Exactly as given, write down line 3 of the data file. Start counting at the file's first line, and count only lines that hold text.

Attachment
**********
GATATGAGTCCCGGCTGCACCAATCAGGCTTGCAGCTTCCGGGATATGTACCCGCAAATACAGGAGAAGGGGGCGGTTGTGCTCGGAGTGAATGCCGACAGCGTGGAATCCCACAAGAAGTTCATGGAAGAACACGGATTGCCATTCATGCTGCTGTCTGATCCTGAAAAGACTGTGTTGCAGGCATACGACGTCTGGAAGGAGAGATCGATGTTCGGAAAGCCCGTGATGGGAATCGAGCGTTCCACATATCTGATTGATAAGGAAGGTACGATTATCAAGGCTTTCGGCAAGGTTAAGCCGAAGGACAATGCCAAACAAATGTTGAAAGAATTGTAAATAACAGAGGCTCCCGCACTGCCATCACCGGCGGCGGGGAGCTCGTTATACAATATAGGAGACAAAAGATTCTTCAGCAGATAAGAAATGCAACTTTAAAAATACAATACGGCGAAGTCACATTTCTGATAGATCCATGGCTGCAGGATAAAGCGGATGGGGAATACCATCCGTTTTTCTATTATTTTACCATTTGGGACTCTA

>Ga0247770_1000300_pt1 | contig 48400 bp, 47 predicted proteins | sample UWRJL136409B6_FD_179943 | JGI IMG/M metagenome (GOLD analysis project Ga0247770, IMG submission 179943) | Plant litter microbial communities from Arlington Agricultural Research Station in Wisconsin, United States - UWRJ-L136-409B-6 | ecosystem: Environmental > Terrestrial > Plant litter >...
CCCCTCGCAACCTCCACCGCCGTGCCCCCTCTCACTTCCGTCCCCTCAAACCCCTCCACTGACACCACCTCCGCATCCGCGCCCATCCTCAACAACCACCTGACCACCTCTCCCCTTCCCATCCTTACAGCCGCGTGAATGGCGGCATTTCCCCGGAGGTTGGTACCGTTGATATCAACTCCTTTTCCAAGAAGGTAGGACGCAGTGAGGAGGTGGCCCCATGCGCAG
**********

CCCCTCGCAACCTCCACCGCCGTGCCCCCTCTCACTTCCGTCCCCTCAAACCCCTCCACTGACACCACCTCCGCATCCGCGCCCATCCTCAACAACCACCTGACCACCTCTCCCCTTCCCATCCTTACAGCCGCGTGAATGGCGGCATTTCCCCGGAGGTTGGTACCGTTGATATCAACTCCTTTTCCAAGAAGGTAGGACGCAGTGAGGAGGTGGCCCCATGCGCAG